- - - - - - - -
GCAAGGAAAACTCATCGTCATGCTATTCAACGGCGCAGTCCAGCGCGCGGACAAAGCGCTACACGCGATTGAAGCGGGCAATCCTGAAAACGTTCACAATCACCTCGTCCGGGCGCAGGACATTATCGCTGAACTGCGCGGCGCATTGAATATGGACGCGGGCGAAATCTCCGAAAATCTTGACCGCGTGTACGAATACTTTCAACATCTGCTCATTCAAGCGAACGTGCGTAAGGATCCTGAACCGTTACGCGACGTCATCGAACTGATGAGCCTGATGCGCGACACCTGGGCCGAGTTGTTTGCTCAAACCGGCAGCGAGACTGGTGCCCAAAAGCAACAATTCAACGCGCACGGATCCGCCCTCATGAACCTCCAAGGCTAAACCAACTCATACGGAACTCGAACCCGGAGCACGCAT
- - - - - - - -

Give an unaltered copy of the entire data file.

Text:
GCAAGGAAAACTCATCGTCATGCTATTCAACGGCGCAGTCCAGCGCGCGGACAAAGCGCTACACGCGATTGAAGCGGGCAATCCTGAAAACGTTCACAATCACCTCGTCCGGGCGCAGGACATTATCGCTGAACTGCGCGGCGCATTGAATATGGACGCGGGCGAAATCTCCGAAAATCTTGACCGCGTGTACGAATACTTTCAACATCTGCTCATTCAAGCGAACGTGCGTAAGGATCCTGAACCGTTACGCGACGTCATCGAACTGATGAGCCTGATGCGCGACACCTGGGCCGAGTTGTTTGCTCAAACCGGCAGCGAGACTGGTGCCCAAAAGCAACAATTCAACGCGCACGGATCCGCCCTCATGAACCTCCAAGGCTAAACCAACTCATACGGAACTCGAACCCGGAGCACGCAT